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After Ramadan, back to your regularly scheduled occupation

During the month of Ramadan, Palestinians were more freely able to pass between the West Bank and Jerusalem. Now it’s back to the old rules of military occupation.

Text by Ahmad al-Bazz / Activestills.org

Palestinians wait in line at Checkpoint 300 outside Bethlehem on the last Friday of Ramadan, July 23, 2017. (Haidi Motola/Activestills.org)

Palestinians wait in line at Checkpoint 300 outside Bethlehem on the last Friday of Ramadan, July 23, 2017. (Haidi Motola/Activestills.org)

The final Friday of Ramadan was also the final day in which Israel temporarily “relaxed” its restrictions on Palestinian movement in the West Bank.

Palestinians wait in line at Checkpoint 300 outside Bethlehem on the last Friday of Ramadan, July 23, 2017. (Haidi Motola/Activestills.org)

Palestinians wait in line at Checkpoint 300 outside Bethlehem on the last Friday of Ramadan, July 23, 2017. (Haidi Motola/Activestills.org)

Throughout the past month, which Muslims mark as the holiest time of the year, Israel allowed women of all ages, men over 40, and children under 12 to enter Jerusalem for Friday prayers without special entry permits. Palestinians were also granted permission to enter Jerusalem on Laylat al-Qadr last Wednesday, which Muslims mark as the night when the first verses of the Quran were revealed to Muhammad.

Palestinians are turned away from Qalandiya checkpoint after being forbidden from crossing over to Jerusalem to attend the final Friday prayers of Ramadan, June 23, 2017. Israeli authorities allowed women of all ages, men over 40 and children under 12 to enter Jerusalem without military permits on Fridays during the month of Ramadan. (Haidi Motola/Activestills.org)

Palestinians are turned away from Qalandiya checkpoint after being forbidden from crossing over to Jerusalem to attend the final Friday prayers of Ramadan, June 23, 2017. Israeli authorities allowed women of all ages, men over 40 and children under 12 to enter Jerusalem without military permits on Fridays during the month of Ramadan. (Ahmad al-Bazz/Activestills.org)

Over the past month, hundreds of thousands of Palestinians traveled through both Qalandiya checkpoint near Ramallah and the Checkpoint 300 outside Bethlehem. Some young Palestinians who were not allowed through the checkpoints used ropes and ladders to climb over the separation wall.

Palestinians from the West Bank cross through Qalandyia checkpoint to attend evening prayers in Jerusalem's Al-Aqsa Mosque, June 21, 2017. Israeli authorities allowed women of all ages and men over 40 to enter Jerusalem without permits on Fridays during the month of Ramadan only. (Ahmad al-Bazz/Activestills.org)

Palestinians from the West Bank cross through Qalandyia checkpoint to attend evening prayers in Jerusalem’s Al-Aqsa Mosque, June 21, 2017. Israeli authorities allowed women of all ages and men over 40 to enter Jerusalem without permits on Fridays during the month of Ramadan only. (Ahmad al-Bazz/Activestills.org)

 

Palestinians from the West Bank cross through Qalandyia checkpoint to attend evening prayers in Jerusalem's Al-Aqsa Mosque, June 21, 2017. Israeli authorities allowed women of all ages and men over 40 to enter Jerusalem without permits on Fridays during the month of Ramadan only. (Ahmad al-Bazz/Activestills.org)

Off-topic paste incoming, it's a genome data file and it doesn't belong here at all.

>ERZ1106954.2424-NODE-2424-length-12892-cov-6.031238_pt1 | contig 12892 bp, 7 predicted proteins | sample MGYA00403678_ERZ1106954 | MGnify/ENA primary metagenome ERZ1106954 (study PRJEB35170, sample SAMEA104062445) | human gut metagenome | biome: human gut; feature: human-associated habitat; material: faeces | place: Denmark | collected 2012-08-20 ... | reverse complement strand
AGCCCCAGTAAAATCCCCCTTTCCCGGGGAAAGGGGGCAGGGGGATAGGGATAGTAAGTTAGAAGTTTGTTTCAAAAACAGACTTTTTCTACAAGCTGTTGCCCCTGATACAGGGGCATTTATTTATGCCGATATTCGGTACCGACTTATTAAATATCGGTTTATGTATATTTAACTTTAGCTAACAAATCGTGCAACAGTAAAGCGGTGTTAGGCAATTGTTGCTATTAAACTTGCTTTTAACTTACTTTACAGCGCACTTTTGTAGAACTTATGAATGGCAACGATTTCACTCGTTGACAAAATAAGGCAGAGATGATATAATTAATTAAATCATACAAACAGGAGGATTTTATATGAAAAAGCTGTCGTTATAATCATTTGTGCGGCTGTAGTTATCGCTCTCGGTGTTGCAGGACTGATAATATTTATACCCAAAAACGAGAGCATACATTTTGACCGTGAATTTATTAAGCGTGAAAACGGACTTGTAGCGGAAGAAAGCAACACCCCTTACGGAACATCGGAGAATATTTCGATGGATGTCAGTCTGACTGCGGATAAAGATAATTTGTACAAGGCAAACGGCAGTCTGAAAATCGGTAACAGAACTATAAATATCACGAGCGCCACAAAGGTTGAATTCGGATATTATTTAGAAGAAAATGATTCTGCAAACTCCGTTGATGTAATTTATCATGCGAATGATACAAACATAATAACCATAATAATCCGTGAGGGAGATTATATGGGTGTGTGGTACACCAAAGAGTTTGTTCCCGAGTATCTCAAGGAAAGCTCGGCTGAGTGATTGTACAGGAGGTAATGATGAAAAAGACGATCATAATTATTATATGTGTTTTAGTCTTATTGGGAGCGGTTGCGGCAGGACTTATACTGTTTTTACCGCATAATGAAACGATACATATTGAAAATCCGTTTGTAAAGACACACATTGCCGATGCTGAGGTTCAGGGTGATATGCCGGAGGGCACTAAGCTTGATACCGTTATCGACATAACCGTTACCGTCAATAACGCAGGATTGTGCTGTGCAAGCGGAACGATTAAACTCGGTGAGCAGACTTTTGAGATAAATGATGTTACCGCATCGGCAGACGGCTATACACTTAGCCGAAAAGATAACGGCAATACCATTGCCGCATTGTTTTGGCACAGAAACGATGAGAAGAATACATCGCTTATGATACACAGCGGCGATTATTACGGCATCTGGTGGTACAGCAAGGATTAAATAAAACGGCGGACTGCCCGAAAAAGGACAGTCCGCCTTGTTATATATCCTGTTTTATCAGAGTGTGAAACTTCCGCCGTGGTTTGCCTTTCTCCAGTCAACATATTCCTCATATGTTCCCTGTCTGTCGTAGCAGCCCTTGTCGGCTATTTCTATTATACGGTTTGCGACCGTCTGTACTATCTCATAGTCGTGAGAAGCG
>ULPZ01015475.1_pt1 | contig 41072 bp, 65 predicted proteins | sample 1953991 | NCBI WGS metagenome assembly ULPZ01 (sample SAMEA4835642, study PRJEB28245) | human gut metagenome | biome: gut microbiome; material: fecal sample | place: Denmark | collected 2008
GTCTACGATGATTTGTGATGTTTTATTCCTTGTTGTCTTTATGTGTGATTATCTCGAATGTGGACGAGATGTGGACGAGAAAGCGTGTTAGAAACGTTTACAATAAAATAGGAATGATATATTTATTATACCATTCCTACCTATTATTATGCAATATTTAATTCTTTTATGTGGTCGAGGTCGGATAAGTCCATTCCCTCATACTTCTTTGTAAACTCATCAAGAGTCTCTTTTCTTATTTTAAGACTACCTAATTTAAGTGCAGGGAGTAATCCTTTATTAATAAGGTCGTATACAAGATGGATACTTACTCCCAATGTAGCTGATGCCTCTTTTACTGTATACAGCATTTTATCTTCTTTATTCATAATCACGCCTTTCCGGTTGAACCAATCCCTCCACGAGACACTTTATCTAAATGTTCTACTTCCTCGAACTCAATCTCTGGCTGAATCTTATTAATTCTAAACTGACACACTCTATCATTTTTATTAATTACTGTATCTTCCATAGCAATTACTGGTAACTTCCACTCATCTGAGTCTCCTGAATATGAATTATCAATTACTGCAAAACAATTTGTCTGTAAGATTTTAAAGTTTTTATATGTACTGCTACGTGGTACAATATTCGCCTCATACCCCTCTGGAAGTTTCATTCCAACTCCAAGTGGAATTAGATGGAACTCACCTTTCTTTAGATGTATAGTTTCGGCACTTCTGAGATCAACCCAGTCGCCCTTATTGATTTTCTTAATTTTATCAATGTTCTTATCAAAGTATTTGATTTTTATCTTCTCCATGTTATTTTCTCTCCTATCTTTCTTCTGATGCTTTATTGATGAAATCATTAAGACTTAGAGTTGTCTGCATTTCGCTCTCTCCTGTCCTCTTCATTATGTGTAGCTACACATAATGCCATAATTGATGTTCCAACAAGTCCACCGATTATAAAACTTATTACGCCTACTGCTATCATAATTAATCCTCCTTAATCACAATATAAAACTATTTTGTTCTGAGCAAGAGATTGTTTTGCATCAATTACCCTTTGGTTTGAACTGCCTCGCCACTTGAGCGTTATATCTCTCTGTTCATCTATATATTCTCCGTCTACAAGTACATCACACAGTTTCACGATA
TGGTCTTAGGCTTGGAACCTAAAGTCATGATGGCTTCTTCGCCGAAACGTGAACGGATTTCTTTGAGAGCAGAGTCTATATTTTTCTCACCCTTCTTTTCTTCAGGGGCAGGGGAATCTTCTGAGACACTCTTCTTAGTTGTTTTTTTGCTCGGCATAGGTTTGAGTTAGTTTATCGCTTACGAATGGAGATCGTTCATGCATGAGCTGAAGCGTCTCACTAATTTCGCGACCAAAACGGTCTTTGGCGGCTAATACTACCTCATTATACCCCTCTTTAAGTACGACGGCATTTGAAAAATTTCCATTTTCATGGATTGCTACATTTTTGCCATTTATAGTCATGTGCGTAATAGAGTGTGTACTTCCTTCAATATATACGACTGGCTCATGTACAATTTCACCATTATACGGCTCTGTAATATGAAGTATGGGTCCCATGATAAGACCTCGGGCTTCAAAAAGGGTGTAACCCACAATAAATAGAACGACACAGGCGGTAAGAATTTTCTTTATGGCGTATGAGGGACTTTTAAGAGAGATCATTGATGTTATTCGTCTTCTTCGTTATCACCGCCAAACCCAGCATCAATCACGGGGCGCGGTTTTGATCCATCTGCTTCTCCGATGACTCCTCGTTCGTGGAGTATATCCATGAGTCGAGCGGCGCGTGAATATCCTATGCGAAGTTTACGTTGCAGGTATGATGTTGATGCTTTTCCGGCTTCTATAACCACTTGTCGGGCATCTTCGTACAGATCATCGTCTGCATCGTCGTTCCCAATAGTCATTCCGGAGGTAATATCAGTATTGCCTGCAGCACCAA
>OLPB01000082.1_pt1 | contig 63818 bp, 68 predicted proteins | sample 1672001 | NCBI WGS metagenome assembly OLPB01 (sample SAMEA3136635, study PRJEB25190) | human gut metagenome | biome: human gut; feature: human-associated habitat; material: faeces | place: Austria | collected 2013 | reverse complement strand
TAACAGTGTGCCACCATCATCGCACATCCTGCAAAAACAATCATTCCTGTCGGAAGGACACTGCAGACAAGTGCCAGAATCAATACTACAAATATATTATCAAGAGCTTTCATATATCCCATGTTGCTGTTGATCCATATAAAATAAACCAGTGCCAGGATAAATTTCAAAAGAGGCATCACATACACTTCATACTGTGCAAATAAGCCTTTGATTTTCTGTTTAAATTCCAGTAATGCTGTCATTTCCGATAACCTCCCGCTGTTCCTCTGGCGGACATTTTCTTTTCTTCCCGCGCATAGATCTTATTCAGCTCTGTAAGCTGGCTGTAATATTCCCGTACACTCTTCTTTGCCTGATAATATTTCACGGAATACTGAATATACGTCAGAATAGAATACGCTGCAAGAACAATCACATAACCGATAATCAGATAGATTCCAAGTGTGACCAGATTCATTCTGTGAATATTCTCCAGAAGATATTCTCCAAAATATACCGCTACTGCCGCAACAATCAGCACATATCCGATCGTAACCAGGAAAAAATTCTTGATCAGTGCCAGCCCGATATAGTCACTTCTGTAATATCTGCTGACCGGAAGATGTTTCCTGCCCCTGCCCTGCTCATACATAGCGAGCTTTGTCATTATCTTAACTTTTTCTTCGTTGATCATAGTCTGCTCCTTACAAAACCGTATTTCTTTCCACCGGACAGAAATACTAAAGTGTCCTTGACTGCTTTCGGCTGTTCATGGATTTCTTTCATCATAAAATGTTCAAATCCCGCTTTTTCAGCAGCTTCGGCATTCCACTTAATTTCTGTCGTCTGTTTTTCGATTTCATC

Palestinians from the West Bank cross through Qalandyia checkpoint to attend evening prayers in Jerusalem’s Al-Aqsa Mosque, June 21, 2017. Israeli authorities allowed women of all ages and men over 40 to enter Jerusalem without permits on Fridays during the month of Ramadan only. (Ahmad al-Bazz/Activestills.org)

Over 250,000 Palestinians lost a rare chance to cross the Green Line after the Israeli government revoked their entry permits. The Israeli government revoked entry permits from 250,000 Palestinians last week following an attack three Palestinians against Israeli security forces in Jerusalem’s Damascus Gate, which killed Border Police officer Hadas Malka. Those permits, which were granted for “family visits” during the month of Ramadan and the three-day holiday of Eid al-Fitr (which begins on Sunday), were meant to be valid throughout the entire month and during the holiday, aside from weekends.

Palestinians from the West Bank cross through Qalandyia checkpoint to attend the second Friday prayers in Jerusalem's Al-Aqsa Mosque, June 9, 2017. Israeli authorities allowed women of all ages and men over 40 to enter Jerusalem without permits on Fridays during the month of Ramadan only. (Ahmad al-Bazz/Activestills.org)

Palestinians from the West Bank cross through Qalandyia checkpoint to attend the second Friday prayers in Jerusalem’s Al-Aqsa Mosque, June 9, 2017. Israeli authorities allowed women of all ages and men over 40 to enter Jerusalem without permits on Fridays during the month of Ramadan only. (Ahmad al-Bazz/Activestills.org)

The “relaxed” restrictions, as they are termed by the Israeli authorities, have come to an end. Palestinians in the West Bank will now return to the rules of military occupation, which control their movement in the area between the Mediterranean Sea and the Jordan River. Until the next Ramadan.

Palestinians enter Jerusalem's Old City through Damascus Gate during the last friday of Ramadan, June 23, 2017. (Ahmad al-Bazz/Activestills.org)

Palestinians enter Jerusalem’s Old City through Damascus Gate during the last friday of Ramadan, June 23, 2017. (Haidi Motola/Activestills.org)

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